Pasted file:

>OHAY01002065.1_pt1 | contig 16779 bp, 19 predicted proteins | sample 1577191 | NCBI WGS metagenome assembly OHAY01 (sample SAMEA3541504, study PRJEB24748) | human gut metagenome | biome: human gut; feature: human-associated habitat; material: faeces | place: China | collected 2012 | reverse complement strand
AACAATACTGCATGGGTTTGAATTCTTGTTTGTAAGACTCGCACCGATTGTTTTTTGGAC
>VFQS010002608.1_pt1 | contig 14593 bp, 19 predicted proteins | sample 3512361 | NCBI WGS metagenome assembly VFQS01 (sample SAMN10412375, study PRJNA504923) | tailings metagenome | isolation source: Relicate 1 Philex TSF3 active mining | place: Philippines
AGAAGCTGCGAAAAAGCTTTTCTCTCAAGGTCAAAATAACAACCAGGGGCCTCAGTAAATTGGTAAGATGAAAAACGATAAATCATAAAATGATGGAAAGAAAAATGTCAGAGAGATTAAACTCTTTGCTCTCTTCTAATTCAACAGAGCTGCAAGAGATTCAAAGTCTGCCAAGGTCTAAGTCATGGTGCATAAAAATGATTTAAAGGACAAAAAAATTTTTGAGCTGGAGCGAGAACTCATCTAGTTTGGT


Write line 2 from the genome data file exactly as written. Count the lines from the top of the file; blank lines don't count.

AACAATACTGCATGGGTTTGAATTCTTGTTTGTAAGACTCGCACCGATTGTTTTTTGGAC